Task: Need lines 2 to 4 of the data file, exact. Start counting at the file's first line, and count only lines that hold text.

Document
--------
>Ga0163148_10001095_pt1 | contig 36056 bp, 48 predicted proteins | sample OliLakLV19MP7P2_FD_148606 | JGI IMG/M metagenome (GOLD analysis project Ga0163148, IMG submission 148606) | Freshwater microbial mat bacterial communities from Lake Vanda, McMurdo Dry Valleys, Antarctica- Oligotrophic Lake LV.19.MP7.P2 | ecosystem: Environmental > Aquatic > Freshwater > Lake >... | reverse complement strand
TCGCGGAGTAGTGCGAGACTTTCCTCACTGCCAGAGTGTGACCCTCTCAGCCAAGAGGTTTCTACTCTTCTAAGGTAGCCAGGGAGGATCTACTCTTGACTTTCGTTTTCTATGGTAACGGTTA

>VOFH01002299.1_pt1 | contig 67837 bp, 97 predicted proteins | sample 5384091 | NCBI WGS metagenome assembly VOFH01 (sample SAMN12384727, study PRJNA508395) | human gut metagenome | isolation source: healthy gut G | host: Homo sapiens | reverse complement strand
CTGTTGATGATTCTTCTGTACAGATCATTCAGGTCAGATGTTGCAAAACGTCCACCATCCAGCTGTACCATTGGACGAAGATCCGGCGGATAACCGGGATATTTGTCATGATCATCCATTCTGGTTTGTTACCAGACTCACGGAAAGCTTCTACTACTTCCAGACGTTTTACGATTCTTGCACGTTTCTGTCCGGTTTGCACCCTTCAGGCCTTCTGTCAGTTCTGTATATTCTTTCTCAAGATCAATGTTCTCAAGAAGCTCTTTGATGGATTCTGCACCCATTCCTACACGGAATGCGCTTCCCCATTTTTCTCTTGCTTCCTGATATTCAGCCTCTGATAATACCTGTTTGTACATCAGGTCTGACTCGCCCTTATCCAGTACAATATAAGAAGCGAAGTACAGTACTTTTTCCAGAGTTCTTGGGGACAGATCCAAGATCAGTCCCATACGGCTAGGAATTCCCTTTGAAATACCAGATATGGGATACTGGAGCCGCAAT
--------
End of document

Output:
TCGCGGAGTAGTGCGAGACTTTCCTCACTGCCAGAGTGTGACCCTCTCAGCCAAGAGGTTTCTACTCTTCTAAGGTAGCCAGGGAGGATCTACTCTTGACTTTCGTTTTCTATGGTAACGGTTA

>VOFH01002299.1_pt1 | contig 67837 bp, 97 predicted proteins | sample 5384091 | NCBI WGS metagenome assembly VOFH01 (sample SAMN12384727, study PRJNA508395) | human gut metagenome | isolation source: healthy gut G | host: Homo sapiens | reverse complement strand
CTGTTGATGATTCTTCTGTACAGATCATTCAGGTCAGATGTTGCAAAACGTCCACCATCCAGCTGTACCATTGGACGAAGATCCGGCGGATAACCGGGATATTTGTCATGATCATCCATTCTGGTTTGTTACCAGACTCACGGAAAGCTTCTACTACTTCCAGACGTTTTACGATTCTTGCACGTTTCTGTCCGGTTTGCACCCTTCAGGCCTTCTGTCAGTTCTGTATATTCTTTCTCAAGATCAATGTTCTCAAGAAGCTCTTTGATGGATTCTGCACCCATTCCTACACGGAATGCGCTTCCCCATTTTTCTCTTGCTTCCTGATATTCAGCCTCTGATAATACCTGTTTGTACATCAGGTCTGACTCGCCCTTATCCAGTACAATATAAGAAGCGAAGTACAGTACTTTTTCCAGAGTTCTTGGGGACAGATCCAAGATCAGTCCCATACGGCTAGGAATTCCCTTTGAAATACCAGATATGGGATACTGGAGCCGCAAT